Society at a Glance 2011
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Society at a Glance 2011

OECD Social Indicators

This sixth edition of Society at a Glance, OECD's biennial overview of social indicators,  updates some indicators from previous volumes and introduces several new ones. It also features a special chapter on unpaid work. It includes data on the four newest OECD members: Chile, Estonia, Israel and Slovenia. Where available, data on major emerging economies Brazil, China, India, Indonesia, Russia and South Africa are also included. 

www.oecd.org/els/social/indicators

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Publication Date :
12 Apr 2011
DOI :
10.1787/soc_glance-2011-en
 
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Author(s):
OECD
DOI :
10.1787/soc_glance-2011-26-en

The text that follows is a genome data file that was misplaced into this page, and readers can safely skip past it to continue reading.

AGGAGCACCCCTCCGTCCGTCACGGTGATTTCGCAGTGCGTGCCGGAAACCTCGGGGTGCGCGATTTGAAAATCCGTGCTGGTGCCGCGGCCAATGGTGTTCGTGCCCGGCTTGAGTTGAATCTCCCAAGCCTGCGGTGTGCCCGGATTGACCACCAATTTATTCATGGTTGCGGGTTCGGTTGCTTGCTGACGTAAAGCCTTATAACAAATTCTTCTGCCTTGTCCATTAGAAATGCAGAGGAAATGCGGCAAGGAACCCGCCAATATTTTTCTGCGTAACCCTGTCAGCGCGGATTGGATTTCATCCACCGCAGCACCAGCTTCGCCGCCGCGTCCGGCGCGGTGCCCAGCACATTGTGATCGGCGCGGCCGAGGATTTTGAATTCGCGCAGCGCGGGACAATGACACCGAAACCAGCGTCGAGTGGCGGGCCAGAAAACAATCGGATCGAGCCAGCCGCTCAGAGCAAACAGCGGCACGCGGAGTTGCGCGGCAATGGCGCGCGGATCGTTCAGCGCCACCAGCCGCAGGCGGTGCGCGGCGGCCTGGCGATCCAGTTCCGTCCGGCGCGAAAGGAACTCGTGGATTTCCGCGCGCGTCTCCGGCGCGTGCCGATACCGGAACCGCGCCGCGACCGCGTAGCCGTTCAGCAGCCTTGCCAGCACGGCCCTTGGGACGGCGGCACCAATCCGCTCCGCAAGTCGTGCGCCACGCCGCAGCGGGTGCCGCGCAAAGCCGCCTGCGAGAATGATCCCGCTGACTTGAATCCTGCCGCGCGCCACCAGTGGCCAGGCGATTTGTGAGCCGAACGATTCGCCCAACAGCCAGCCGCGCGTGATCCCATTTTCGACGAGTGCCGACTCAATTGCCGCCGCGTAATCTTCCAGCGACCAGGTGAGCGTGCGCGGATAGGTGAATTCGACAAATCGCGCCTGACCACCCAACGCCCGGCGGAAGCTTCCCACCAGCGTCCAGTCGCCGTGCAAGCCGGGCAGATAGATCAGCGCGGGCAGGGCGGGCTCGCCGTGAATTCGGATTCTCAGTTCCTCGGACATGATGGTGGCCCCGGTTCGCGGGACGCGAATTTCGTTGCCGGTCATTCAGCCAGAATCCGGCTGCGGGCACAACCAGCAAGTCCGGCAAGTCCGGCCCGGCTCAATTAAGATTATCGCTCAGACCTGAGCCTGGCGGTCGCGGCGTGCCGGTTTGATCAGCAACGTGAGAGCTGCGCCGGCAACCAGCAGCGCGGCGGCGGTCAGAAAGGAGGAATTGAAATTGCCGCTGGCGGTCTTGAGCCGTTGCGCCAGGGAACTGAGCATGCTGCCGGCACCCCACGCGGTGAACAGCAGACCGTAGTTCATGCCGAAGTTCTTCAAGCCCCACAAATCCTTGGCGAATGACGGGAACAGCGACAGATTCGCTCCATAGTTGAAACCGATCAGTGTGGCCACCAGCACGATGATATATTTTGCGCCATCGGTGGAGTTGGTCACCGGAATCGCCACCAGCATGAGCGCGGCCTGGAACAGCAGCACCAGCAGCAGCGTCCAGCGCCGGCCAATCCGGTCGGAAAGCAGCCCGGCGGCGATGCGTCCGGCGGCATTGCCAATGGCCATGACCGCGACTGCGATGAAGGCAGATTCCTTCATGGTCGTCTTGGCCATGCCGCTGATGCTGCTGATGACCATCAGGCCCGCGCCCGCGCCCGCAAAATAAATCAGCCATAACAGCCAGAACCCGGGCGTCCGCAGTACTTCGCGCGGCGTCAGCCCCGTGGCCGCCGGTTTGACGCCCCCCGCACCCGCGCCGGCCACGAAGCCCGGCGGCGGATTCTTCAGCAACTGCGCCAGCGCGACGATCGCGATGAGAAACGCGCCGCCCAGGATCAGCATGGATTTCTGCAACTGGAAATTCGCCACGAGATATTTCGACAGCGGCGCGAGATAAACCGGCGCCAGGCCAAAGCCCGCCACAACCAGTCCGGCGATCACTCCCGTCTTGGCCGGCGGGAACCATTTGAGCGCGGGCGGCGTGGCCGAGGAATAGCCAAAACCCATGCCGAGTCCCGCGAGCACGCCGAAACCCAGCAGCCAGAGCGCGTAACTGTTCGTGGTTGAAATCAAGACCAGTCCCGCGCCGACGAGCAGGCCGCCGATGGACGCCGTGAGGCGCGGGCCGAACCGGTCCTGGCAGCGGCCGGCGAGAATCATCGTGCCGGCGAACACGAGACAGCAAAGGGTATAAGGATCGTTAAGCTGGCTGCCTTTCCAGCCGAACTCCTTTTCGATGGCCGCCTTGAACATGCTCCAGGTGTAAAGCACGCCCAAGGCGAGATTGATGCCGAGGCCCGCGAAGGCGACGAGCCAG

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Trust data is based on the question: "Generally speaking would you say that most people can be trusted or that you need to be very careful in dealing with people?". Data come from two different surveys: the European Social Survey (ESS) (2008 wave 4) for OECD-Europe and the International Social Survey Programme (ISSP) (2007 wave) for non-OECD Europe. For the ESS, interviewees answer using a 10-point scale with the lowest category being "You can’t be too careful" and the highest "Most people can be trusted". The ISSP has four categories: "People can almost always be trusted", "People can usually be trusted", "You usually can’t be too careful in dealing with people", and "You almost always can’t be too careful in dealing with people". The trust measure aggregates the top five categories for the ESS and the top two categories for the ISSP to give a percentage of people expressing high levels of trust. When data for a country was available from different sources, ESS data was preferred over ISSP data, because of larger sample sizes and a more nuanced question. Weights provided by the surveys were applied. Data comparability across countries may be affected by sample sizes and variation in response rates. Further comparability issues arise because of differences in survey frames and questions. For assessing trends in trust, annual average changes were calculated using the 2002 ESS (wave 1), and the 1998 ISSP wave as starting points. The Gini coefficient is a measure of income inequality. Values range between 0 – perfect equality – and 1 – all income goes to one person.
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